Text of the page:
Citrus Olive Oil Cake, rich and aromatic, so moist it lasts for days, with a beautiful crust housing the most delicious flavors of olive oil, Meyer lemon and orange.
Song of the day: Something got me started, by Simply Red.
Citrus fruits and extra virgin olive oil must be two of the most common items to find in our kitchen. We make sure never to run out of either one, in fact, we have always good supplies of both.
As for citrus fruits, our fridge crisper holds lemons, limes, oranges of all kinds, mandarines, clementines, grapefruits, according to season availability. You hardly see me eating an orange as a fruit, what I like to do is to squeeze them to make a "spremuta d'arancia" (freshly squeezed orange juice). I was never one to like any kind of store bought fruit juices, I grew up on spremuta and that was the only "juice" you would have at our house, kindly prepared by my father, with a vintage orange juicer. The kind that you have to press the orange half into a spinning cone, sending the machine into obnoxious waling.
When I make my "spremuta", sometimes I like to add mandarins and/or lemons to oranges to build a more fragrant flavor. Other than freshly squeezed, the lemon/lime/orange zest is something you find very frequently in our recipes, both in baking and cooking.
I had already made a Cherry, Almond, and Olive Oil Cake, and a Fig, Almond, and Olive Oil Cake, both adapted from a recipe found on Food52, and both with a beautiful texture and an incredible flavor. What I missed was a Citrus Olive Oil Cake and when I saw that Food 52 had a version called "Maialino's Olive Oil Cake" I was enthralled. The recipe is from Maialino Restaurant in New York City, where they serve it at breakfast in muffin form or turn it into a birthday cake, layered with mascarpone buttercream. I was more than ready to give it a try and although I did some changes swapping some all purpose flour with whole wheat flour, and the Grand Marnier liqueur with an Orangello liqueur we bought at Eataly in Rome, I decided to keep the amount of olive oil intact, even if I 'gasped' a little when I first read that I would need 1 and ⅓ cups, 285 g, of olive oil. Holy moly. I would suggest to cut back the oil a little bit, so I put 1 cup in the recipe and that would still preserve that olive flavor and moist texture.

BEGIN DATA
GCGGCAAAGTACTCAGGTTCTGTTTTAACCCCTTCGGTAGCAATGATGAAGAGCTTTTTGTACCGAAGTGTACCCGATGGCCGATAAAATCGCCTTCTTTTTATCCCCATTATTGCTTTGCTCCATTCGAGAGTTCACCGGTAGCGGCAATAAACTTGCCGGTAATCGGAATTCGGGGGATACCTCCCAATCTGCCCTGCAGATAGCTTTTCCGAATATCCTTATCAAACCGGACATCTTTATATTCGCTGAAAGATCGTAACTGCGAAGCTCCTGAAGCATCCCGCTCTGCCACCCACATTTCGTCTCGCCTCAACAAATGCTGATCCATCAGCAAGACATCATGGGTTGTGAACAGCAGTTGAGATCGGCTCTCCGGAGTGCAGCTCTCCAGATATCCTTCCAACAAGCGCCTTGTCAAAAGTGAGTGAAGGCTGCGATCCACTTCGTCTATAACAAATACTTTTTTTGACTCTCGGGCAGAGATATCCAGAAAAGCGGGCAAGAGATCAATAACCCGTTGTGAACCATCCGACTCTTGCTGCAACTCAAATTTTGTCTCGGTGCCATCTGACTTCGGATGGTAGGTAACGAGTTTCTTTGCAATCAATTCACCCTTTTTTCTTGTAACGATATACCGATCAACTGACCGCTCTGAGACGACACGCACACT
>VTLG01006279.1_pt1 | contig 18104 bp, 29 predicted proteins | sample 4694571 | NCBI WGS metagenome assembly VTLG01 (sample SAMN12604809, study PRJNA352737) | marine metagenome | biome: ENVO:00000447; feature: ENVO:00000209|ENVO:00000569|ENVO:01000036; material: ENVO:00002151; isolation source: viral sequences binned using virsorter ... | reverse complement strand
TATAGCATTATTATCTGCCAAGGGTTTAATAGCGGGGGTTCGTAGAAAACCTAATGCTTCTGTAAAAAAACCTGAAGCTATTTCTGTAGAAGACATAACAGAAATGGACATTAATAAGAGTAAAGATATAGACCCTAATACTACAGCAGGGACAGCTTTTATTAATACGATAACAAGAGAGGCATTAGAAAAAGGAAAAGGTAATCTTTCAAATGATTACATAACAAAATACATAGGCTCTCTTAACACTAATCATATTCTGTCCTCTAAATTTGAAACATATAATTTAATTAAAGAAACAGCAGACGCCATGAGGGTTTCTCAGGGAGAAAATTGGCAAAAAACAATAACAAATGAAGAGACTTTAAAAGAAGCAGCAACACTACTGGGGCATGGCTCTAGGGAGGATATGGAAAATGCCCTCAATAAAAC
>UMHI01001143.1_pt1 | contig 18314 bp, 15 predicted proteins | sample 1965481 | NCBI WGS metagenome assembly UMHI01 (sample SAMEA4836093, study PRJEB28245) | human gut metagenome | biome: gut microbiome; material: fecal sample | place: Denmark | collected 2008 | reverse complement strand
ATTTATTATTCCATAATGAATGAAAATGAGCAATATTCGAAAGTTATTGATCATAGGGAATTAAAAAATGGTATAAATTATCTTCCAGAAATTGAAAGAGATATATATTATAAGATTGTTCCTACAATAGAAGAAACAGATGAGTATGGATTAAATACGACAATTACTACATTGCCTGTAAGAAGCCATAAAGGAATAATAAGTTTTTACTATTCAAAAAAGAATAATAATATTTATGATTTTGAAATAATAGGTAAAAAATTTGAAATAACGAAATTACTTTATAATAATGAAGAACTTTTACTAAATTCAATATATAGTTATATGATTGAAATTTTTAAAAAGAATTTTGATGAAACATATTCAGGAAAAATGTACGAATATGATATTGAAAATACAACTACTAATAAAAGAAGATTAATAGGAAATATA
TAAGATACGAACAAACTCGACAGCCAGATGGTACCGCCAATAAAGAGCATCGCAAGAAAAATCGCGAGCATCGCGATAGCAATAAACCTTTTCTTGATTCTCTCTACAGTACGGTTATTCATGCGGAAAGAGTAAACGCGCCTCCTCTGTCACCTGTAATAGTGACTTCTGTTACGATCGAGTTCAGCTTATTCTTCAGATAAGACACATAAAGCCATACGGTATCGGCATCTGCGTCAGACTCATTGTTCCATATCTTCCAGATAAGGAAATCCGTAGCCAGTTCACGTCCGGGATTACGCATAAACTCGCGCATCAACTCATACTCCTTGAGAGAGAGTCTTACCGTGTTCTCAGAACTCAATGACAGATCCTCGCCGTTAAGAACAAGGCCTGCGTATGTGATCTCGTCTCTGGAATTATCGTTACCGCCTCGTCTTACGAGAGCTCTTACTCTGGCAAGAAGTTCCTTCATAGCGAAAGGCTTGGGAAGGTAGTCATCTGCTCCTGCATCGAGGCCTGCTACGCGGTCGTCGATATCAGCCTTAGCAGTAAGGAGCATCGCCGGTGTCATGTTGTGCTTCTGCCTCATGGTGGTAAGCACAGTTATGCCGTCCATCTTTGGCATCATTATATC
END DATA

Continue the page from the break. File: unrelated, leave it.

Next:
There are so many liquids in this recipe other than the e.v.o. oil, the orange juice, the Orangello liqueur, the milk, so the batter is very liquidy, but do not worry, it still rises beautifully, the top crackles which is a good sign, and when you cut into it, it holds perfectly.
This Citrus Olive Oil Cake is also pretty easy and fast to make. I would suggest having all the ingredients ready, then, it's more the wait for it to bake than the actual preparation. It needs about 1 hour in the oven, but since all ovens seem to bake at their own time and temperature, I would check it with a skewer at about 50 minutes or so, to make sure it doesn't overbake and burn.
Citrus Olive Oil Cake is a beautiful cake that would make your house smell amazing of grass and citrus. If you close your eyes you could feel you are laying on a freshly mown grassy field under an orange blossom tree in some Mediterranean country.
The addition of the whole wheat flour and raw cane sugar makes for a darker cake in color, but also provides a lovely nutty/caramelized undertone. Our only concern, when biting into it, was the amount of olive oil. It seemed to drench the cake a bit while leaving your fingers very oily. The bonus point is that its moistness lasted for days in the glass-domed stand.
I love the way the crust holds this crispness and has that wonderful caramelized flavor. As we venture into the interior we are pleasantly enticed by the density and flavors. The olive oil holds the moisture in this cake giving it richness and the Meyer lemon and orange have just enough acidity balancing this bundt cake to no ends. This cake does not have frosting or layers of decorative design but I will say in its own right is simply elegant!
Song of the day: Something got me started, by Simply Red.Print